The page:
The statistics of agriculture presented here are in five sections. Series Ml-248 are the general statistics of the industry, covering such topics as farm population, area of farms, capital employed, cash income and prices of farm products. Series M249-309 are crop statistics, showing acreage, production and value of the various crops. Series M310-412 are livestock statistics, showing number and value of livestock on farms as well as production and disposition of various livestock products. Series M413-489 show exports and domestic disappearance of grains, animals and animal products, and food produced and consumed, per capita. Series M490-525 are miscellaneous statistics such as sales through marketing boards and purchases through co-operatives and farm implement and fertilizer sales.

    Release date: 1999-07-29

  • Table: 93F0038X
    Description:

    The three tables for Canada and each province present key variables from the 1996 Census of Agriculture-Population Linkage Base and where possible, comparisons to 1991 data. The key variables include summary data on age, marital status, mother tongue, highest level of schooling, income profiles for Census farm families and farm population counts.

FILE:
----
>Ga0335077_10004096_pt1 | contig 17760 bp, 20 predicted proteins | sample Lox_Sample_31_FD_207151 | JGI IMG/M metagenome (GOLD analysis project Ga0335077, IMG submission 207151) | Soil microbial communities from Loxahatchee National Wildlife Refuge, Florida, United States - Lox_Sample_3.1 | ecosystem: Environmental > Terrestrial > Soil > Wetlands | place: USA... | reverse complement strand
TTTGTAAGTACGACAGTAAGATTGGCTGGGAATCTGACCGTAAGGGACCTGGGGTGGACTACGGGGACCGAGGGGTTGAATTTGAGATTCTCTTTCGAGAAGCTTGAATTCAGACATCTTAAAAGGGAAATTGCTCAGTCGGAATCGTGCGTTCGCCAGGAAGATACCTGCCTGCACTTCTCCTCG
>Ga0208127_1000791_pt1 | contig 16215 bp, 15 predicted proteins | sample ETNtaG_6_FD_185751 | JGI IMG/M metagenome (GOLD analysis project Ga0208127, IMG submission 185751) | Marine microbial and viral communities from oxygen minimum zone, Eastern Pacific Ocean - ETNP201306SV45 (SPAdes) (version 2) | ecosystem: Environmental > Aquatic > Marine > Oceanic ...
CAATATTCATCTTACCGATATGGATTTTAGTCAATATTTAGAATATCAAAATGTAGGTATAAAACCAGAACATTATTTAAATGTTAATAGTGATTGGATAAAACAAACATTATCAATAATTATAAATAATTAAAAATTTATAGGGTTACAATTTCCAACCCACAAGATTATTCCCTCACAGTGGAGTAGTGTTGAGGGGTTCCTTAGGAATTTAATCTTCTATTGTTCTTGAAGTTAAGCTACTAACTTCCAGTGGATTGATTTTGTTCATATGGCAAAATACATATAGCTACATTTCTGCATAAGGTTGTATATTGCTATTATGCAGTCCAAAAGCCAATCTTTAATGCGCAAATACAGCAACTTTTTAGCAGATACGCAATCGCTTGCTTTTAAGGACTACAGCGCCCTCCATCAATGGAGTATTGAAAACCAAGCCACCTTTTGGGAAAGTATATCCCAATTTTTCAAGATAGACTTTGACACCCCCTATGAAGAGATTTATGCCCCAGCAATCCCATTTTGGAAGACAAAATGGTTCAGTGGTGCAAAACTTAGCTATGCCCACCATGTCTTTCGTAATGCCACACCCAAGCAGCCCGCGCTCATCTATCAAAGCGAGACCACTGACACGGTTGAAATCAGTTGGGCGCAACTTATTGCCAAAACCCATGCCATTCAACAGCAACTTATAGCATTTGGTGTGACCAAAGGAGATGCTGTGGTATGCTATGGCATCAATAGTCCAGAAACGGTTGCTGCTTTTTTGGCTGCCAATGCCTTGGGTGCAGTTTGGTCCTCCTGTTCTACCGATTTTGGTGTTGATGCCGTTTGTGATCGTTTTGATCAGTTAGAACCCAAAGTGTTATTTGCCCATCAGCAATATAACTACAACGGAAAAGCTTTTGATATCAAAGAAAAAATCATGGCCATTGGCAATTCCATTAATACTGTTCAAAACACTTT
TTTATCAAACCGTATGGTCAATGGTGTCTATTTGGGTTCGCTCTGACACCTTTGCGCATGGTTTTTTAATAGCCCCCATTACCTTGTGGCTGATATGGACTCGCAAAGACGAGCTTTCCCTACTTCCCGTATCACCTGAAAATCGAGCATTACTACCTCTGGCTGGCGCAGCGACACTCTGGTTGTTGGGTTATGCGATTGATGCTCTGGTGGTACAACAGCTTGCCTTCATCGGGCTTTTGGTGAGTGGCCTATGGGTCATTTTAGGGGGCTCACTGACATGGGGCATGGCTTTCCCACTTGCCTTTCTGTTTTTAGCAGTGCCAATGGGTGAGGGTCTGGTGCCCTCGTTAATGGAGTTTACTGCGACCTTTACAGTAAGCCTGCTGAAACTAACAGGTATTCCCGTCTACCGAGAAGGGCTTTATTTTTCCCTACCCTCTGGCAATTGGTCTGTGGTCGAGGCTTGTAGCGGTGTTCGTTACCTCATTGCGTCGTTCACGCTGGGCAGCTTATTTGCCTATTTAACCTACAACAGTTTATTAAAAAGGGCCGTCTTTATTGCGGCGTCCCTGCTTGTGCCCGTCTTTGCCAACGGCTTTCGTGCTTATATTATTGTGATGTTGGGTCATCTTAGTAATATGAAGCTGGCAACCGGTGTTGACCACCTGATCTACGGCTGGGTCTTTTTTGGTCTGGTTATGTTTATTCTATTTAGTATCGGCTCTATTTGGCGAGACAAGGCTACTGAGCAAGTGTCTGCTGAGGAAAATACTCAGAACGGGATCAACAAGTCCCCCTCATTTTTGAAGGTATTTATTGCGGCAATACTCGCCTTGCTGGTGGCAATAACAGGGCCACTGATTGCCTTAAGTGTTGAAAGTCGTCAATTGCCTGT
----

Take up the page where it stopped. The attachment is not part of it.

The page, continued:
Release date: 1999-04-26

  • Articles and reports: 21-004-X19990034498
    Description:

    Canadian farmers are successfully meeting the demand for fresh fruit and vegetables during the local growing season. Due to the short duration of the growing season however, imports are required to fill the shelves for a significant part of the year. Although overall prices for fresh produce are trending downwards, these imports cost more in the grocery stores and fresh markets than domestic produce.